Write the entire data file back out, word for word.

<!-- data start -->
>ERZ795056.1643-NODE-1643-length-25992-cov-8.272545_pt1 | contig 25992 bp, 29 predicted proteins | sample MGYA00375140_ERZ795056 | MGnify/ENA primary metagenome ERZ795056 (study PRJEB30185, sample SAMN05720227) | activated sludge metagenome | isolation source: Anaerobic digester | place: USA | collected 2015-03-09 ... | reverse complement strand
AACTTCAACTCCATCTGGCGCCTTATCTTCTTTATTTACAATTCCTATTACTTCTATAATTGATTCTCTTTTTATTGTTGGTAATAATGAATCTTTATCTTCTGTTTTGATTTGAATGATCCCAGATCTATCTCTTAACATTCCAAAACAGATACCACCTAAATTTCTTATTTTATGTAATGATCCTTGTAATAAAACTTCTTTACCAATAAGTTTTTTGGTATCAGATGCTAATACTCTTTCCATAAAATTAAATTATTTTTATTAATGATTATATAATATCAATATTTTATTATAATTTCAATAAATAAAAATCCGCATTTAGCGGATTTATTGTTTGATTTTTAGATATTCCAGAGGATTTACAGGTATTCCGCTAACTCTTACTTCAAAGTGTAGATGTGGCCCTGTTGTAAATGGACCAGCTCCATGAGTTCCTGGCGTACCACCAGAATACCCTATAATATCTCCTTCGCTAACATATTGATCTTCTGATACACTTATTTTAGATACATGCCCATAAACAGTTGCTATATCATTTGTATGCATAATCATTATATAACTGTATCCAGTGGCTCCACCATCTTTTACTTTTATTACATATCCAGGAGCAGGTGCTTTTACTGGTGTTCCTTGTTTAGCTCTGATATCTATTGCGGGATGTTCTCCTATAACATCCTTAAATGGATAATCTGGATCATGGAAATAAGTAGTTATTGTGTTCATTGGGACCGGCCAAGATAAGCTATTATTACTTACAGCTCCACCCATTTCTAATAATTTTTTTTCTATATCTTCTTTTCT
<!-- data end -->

>ERZ795056.1643-NODE-1643-length-25992-cov-8.272545_pt1 | contig 25992 bp, 29 predicted proteins | sample MGYA00375140_ERZ795056 | MGnify/ENA primary metagenome ERZ795056 (study PRJEB30185, sample SAMN05720227) | activated sludge metagenome | isolation source: Anaerobic digester | place: USA | collected 2015-03-09 ... | reverse complement strand
AACTTCAACTCCATCTGGCGCCTTATCTTCTTTATTTACAATTCCTATTACTTCTATAATTGATTCTCTTTTTATTGTTGGTAATAATGAATCTTTATCTTCTGTTTTGATTTGAATGATCCCAGATCTATCTCTTAACATTCCAAAACAGATACCACCTAAATTTCTTATTTTATGTAATGATCCTTGTAATAAAACTTCTTTACCAATAAGTTTTTTGGTATCAGATGCTAATACTCTTTCCATAAAATTAAATTATTTTTATTAATGATTATATAATATCAATATTTTATTATAATTTCAATAAATAAAAATCCGCATTTAGCGGATTTATTGTTTGATTTTTAGATATTCCAGAGGATTTACAGGTATTCCGCTAACTCTTACTTCAAAGTGTAGATGTGGCCCTGTTGTAAATGGACCAGCTCCATGAGTTCCTGGCGTACCACCAGAATACCCTATAATATCTCCTTCGCTAACATATTGATCTTCTGATACACTTATTTTAGATACATGCCCATAAACAGTTGCTATATCATTTGTATGCATAATCATTATATAACTGTATCCAGTGGCTCCACCATCTTTTACTTTTATTACATATCCAGGAGCAGGTGCTTTTACTGGTGTTCCTTGTTTAGCTCTGATATCTATTGCGGGATGTTCTCCTATAACATCCTTAAATGGATAATCTGGATCATGGAAATAAGTAGTTATTGTGTTCATTGGGACCGGCCAAGATAAGCTATTATTACTTACAGCTCCACCCATTTCTAATAATTTTTTTTCTATATCTTCTTTTCT